Persons suffering from traumatic brain injury often feel like they need help but do not know where to turn or who to ask for help. We can help with your case!
In North Carolina every year, there are thousands of individuals who are victims of head injuries or head trauma that result in traumatic brain injury, also called TBI. This type of injury occurs when the human brain is driven against the inside bony portion of the skull by a sudden blow, by a shaking force, or by whiplash in an car accident.
The impact can cause bruising and swelling of the brain. In other cases, that impact may tear blood vessels in the brain, causing intracranial bleeding. If you or someone you care about has suffered a severe head injury, brain injury, brain hemorrhaging, or TBI, contact the Durham lawyers at Thomas, Ferguson & Mullins.
Different Types of Brain Injuries
There are different types of brain injuries. If the trauma damages the skull itself, such as a crack, break or fracture, the trauma is considered a penetrating head injury. More often, however, are the closed head injuries or CHI.
Closed head injuries are difficult to diagnose. Closed head injury is where the skull is not obviously damaged, but the brain is still injured. This can occur from a blow or impact, or from severe back-and-forth shaking, such as whiplash from a car accident.
Babies and small children can suffer such injuries from being shaken, known as “shaken baby syndrome.” It is common for victims of serious impacts and traumas (like car wrecks, truck crashes, motorcycle wrecks, or other auto accidents) to have closed head injury where the initial emergency room department visit fails to detect the brain injury, but days, weeks, even months later a traumatic brain injury is diagnosed due to ongoing symptoms and problems.
What are the signs of a brain injury?
Some brain injuries are obvious, but most are not. Whether it is you or a loved one who you are worried about concerning a traumatic brain injury, there are signs you will notice that evidence a traumatic brain injury or TBI. A medical professional should evaluate anyone who has sustained a blow to the head or suffered whiplash-like injuries to determine if the victim has experienced a TBI.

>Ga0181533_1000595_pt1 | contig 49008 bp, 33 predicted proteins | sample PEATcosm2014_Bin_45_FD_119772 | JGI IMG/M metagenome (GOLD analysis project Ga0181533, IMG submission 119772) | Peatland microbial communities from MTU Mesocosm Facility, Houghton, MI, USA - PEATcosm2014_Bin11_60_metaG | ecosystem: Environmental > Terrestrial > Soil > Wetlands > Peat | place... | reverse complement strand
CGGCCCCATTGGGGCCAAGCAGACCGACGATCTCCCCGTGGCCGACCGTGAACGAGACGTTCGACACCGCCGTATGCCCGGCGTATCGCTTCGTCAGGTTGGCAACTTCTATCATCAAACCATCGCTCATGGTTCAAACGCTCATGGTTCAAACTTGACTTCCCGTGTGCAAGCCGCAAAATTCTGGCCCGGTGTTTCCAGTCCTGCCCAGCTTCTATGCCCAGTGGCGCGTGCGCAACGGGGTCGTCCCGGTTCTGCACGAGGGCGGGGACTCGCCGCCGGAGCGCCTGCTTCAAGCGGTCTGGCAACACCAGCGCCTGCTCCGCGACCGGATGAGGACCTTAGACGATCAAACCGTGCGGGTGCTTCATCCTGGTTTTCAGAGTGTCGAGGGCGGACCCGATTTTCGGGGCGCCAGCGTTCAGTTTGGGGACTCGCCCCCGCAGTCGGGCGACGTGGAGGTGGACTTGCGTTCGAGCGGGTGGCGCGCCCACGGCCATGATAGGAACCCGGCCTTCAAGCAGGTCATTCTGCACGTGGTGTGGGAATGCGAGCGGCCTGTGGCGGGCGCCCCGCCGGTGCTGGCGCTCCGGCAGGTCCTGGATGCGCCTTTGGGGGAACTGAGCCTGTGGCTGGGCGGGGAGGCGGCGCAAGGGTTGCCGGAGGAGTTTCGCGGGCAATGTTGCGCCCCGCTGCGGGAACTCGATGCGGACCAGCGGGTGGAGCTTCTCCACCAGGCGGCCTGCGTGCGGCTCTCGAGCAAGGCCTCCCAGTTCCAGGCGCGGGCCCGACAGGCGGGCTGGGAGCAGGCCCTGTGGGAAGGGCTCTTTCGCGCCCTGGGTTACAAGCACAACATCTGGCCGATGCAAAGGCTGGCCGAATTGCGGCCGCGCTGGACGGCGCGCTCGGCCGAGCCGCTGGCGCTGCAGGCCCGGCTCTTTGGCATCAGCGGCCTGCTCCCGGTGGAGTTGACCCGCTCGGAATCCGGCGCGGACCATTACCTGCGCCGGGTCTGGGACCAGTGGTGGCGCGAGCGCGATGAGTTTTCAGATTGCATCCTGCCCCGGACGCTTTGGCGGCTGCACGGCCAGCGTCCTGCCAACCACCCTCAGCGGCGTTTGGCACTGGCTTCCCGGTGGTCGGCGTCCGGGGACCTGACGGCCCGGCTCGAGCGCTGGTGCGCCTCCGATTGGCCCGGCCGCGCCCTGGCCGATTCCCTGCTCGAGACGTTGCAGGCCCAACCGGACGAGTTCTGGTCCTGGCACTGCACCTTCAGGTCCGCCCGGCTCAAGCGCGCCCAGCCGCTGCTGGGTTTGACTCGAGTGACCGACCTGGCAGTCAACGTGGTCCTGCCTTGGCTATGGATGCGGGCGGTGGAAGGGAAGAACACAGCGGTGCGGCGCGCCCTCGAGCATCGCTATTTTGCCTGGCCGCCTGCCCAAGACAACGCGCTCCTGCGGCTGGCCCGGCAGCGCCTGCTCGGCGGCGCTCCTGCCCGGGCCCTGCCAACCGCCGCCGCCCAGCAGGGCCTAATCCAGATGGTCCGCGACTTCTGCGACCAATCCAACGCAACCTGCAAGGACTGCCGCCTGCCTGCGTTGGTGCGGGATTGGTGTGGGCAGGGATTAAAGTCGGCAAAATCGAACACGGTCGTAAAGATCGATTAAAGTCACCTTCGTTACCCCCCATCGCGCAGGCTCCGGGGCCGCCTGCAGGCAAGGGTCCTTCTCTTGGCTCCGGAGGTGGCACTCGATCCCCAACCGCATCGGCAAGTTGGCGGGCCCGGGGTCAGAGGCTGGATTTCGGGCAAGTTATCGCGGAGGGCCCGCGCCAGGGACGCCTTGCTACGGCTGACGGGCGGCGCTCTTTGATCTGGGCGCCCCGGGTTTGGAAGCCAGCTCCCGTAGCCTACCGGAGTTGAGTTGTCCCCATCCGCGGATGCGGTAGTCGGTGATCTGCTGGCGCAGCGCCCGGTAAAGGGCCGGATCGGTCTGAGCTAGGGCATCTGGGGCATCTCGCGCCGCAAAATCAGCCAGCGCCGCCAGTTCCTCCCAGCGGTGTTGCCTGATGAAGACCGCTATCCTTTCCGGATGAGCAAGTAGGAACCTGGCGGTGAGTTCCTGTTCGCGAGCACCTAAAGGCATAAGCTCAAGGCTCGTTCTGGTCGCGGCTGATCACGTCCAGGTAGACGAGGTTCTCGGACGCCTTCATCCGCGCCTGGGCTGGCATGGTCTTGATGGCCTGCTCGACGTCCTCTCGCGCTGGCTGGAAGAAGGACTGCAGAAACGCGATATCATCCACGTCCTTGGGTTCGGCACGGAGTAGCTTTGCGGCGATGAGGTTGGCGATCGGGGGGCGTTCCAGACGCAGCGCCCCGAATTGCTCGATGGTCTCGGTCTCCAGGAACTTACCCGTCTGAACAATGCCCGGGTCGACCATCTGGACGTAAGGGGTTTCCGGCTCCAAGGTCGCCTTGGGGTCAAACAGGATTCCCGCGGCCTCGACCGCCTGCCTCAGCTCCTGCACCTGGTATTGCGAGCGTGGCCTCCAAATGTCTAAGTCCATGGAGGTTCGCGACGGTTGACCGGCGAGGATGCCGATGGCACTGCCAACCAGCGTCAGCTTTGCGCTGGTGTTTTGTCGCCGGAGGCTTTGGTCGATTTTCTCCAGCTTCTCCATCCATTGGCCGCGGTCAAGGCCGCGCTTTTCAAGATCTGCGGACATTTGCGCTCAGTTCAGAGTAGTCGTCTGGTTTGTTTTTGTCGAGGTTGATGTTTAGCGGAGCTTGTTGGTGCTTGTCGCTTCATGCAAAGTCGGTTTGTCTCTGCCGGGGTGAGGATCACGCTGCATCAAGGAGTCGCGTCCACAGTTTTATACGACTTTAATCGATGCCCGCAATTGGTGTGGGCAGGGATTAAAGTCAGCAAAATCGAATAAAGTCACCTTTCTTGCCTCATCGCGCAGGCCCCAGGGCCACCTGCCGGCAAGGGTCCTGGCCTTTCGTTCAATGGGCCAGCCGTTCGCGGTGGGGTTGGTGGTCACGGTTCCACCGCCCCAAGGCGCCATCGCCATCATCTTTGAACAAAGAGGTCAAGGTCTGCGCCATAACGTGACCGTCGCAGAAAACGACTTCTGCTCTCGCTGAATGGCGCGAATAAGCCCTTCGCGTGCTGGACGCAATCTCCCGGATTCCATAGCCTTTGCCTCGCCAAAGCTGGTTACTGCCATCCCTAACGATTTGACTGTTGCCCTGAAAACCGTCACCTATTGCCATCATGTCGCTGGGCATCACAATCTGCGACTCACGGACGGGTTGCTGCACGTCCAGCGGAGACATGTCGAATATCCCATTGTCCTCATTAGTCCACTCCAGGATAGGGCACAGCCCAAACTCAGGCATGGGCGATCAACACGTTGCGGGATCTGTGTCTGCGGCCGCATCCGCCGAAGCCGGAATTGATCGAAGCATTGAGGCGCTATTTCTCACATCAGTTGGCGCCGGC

Even if symptoms are so slight that the victim does not realize that a serious injury has occurred, treatment should be sought before further injury develops. Often the symptoms may be delayed for many hours until swelling in the brain reaches a point that it noticeably affects the victim. And because the victim is often not fully aware of their symptoms, it is critical that you or another loved one close to the victim attend the medical visit and tell the nurse and doctor about the symptoms that you have witnessed.
The signs and symptoms to look for include the following:
- Loss of balance
- Nausea and vomiting
- Blurred vision
- Poor judgment
- Short-term memory loss
- Intermittent disorientation
- Poor concentration
- Personality changes
- Confrontational attitude
- Explosive temper
- Appetite changes
What are some long-term problems due to brain injury?
Traumatic brain injuries are serious, life-threatening events that can result in permanent, irreversible damage to the brain. With severe brain injuries, the impairments are obvious and profound. They can result in weakness, abnormalities including loss of sensation, coordination, or intellectual capacity, or even paralysis.
The most often overlooked TBI cases are those involving subtle neurological and mental changes. These may happen as a result of what appears to be a minor accident in which the brain is shaken or jarred. Symptoms, called soft signs, begin to appear afterwards, sometimes after long periods of time.
In either case, a TBI can have a profound effect on quality of life, including inability to return to work or find employment, inability or loss of desire to interact with friends and family, and loss of body function. A brain injury lawyer from Thomas, Ferguson & Mullins, LLP knows the relevant laws and will help you receive compensation for your TBI.
Medical Terminology Concerning Traumatic Brain Injury
Concussion: Occurs when the head receives a trauma and the brain is jarred inside the skull, which can end in a period of confusion, dizziness, and/or nausea.
Retrograde Amnesia: Loss of memory of events that occurred before the injury.
Anterograde Amnesia: Loss of forward memory of events that occurred after the injury.
Brain Contusion: A bruise to the brain.
Focal Injury: An injury to one part of the brain leaving the other parts intact.
Diffuse Injury: Denotes widespread damage to the brain or its surrounding tissues.
Contrecoup Injury: Brain damage occurring at the side of the brain opposite the point of trauma, caused by the cerebral spinal fluid drifting backwards. (For instance, in a whiplash case where a vehicle is rear-ended hard, the victims head will be snapped backwards into the headrest of the car. The brain will float to the back of the skull and then rebound to the front of the skull causing brain injury at the front of the brain.)
The Brain Injury Association of North Carolina (BIANC) is an organization in North Carolina whose mission is to help address the needs of the survivors of brain injury, and help prevent brain injuries across the state.
You may have a valid claim and be entitled to compensation for your injuries, but a lawsuit must be filed before the statute of limitations expires.